Political Reprisals Against Union Progresso

La Jornada
Saturday, July 15, 2000.

PGR Accusing Them of Las Limas Killings
Community Residents Say They Planted Evidence

Hermann Bellinghausen, correspondent.
Unio'n Progreso, Chiapas.
July 14.

Two members of this community have been held since Monday on serious charges, even though ejidal and community authorities have proclaimed their innocence and stated that it is a political reprisal. It would appear that the Chiapas Department of Justice is carrying out its own "lines of investigation" into the case of the killing of police officers in Las Limas last month. Despite the fact that the PGR detained a suspect, a PRI from El Bosque, as having participated in the ambush - and he and his group in turn accused their accuser, the municipal president, also a PRI - Attorney General Eduardo Montoya Lie'vano has been insinuating from the very first day, and without any evidence, that the guilty ones "could" be zapatistas.

Now, turning to the police stationed in Los Pla'tanos, who are aware of the situation, the authorities have planted meager evidence of the crime on two indigenous from Unio'n Progreso, in order to finally get them in jail. After torturing Salvador Lo'pez Gonza'lez, and interrogating him without a translator - which is against the law - judicial authorities in Tuxtla Gutie'rrez have now officially charged him, since he "signed" an ad hoc incriminating statement.

A few days ago, PGR sources revealed to this reporter that they believe PRI Roberto Patishta'n Go'mez and his group were responsible for the killings. And they point out a particular circumstance: On the Thursday prior to the federal elections, Patishta'n Go'mez' cohorts were protesting at the state capital. After speaking with officials, they suspended their demonstration. As is well known, according to the same sources, when an indigenous group believes they are right, they do not suspend their protests after one day.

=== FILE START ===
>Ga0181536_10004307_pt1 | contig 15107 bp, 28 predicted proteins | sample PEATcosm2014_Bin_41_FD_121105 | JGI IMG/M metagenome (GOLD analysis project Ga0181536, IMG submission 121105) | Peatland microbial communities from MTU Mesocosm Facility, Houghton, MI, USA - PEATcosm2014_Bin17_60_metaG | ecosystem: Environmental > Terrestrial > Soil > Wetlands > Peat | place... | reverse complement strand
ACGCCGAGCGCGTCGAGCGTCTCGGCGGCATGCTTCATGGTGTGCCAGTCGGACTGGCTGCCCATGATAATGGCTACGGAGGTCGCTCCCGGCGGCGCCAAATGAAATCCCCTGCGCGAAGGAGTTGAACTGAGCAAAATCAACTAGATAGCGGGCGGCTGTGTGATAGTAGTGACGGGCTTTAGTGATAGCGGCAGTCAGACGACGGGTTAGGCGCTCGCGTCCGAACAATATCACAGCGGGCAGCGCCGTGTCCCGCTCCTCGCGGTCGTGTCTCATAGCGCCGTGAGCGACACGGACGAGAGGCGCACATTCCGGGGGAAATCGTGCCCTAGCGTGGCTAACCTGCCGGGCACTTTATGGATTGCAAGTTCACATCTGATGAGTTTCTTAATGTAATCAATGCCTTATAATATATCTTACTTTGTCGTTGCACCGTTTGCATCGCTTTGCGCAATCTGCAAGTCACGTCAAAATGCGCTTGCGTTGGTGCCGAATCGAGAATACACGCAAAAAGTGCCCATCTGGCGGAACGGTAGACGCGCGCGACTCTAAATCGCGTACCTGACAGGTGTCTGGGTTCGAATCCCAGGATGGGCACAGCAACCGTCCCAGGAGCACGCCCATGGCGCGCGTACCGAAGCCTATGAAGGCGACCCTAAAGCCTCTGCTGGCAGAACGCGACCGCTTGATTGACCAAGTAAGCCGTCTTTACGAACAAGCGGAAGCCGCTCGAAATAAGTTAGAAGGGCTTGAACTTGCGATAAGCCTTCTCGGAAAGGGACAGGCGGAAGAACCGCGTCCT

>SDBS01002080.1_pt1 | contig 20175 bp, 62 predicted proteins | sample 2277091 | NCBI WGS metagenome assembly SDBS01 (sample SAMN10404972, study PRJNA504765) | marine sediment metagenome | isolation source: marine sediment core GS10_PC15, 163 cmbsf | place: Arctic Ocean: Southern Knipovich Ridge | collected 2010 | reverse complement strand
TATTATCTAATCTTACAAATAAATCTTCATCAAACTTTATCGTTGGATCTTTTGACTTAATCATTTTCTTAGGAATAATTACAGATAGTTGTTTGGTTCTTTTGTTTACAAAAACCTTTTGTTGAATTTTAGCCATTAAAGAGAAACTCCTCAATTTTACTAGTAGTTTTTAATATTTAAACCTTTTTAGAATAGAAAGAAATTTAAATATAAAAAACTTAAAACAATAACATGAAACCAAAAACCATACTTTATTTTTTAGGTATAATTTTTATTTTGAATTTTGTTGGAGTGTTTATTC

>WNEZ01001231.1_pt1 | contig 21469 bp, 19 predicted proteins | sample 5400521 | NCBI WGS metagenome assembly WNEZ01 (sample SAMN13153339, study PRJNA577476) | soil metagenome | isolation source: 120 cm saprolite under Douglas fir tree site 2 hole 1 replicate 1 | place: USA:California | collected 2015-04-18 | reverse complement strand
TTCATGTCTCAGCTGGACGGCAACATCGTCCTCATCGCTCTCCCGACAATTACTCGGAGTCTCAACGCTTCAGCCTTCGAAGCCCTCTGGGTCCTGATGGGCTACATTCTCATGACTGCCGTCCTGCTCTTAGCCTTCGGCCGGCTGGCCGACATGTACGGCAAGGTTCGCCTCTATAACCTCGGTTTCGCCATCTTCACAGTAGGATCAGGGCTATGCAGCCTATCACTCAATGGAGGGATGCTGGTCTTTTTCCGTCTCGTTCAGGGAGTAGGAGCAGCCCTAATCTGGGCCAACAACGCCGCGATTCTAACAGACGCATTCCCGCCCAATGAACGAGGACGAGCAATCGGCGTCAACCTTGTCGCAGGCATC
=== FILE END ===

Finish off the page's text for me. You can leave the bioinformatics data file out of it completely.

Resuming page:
The police detachment which arrested the Unio'n Progreso zapatistas has had its eye for some time on the marijuana plantings in Los Pla'tanos. The internal violence in that PRI town, controlled by a known paramilitary group, has always served as an excuse to accuse and attack their zapatista neighbors. As the Unio'n Progreso representative said this afternoon: "They are accusing us of what they are doing." The federal Army itself has entered in to Los Pla'tanos in order to destroy these plants, the only ones found in the area. They have done so on at least two occasions, although they have not arrested anyone.

Everyone, Accused

"The compa~eros left on Monday, the 10th, to buy goods for our store, soft drink and other things. There were four persons in the community car, one was a child," recalls the campesino who speaks in the name of the community. He is surrounded by several older men, who intervene occasionally in the account their representative is relating to La Jornada.

"At about 12 or 1 in the afternoon, the compa~eros were seized by Public Security in Bochil. They didn't tell them what crimes they were detaining them for. The Public Security people beat them, took their shoes off and stripped them, and they also left compa~ero Salvador Lo'pez Gonza'lez unconscious and deprived of his liberty, along with Manuel Lo'pez Gonza'lez. The child was crying a lot, and they released him along with the other boy, who came and told us that they had taken the other compa~eros away, we don't know where."

The man making the statement, from the Autonomous Municipality of San Juan de la Libertad, reconstructed the events in a calm chronology: "On Tuesday, the human rights people from Fray Bartolome' went to Bochil, and at first they denied the information. The municipal president ordered that the state police commanders in Bochil be called, and a commander said he saw the detention, but it wasn't them, it was the agents who are in Los Pla'tanos and El Bosque."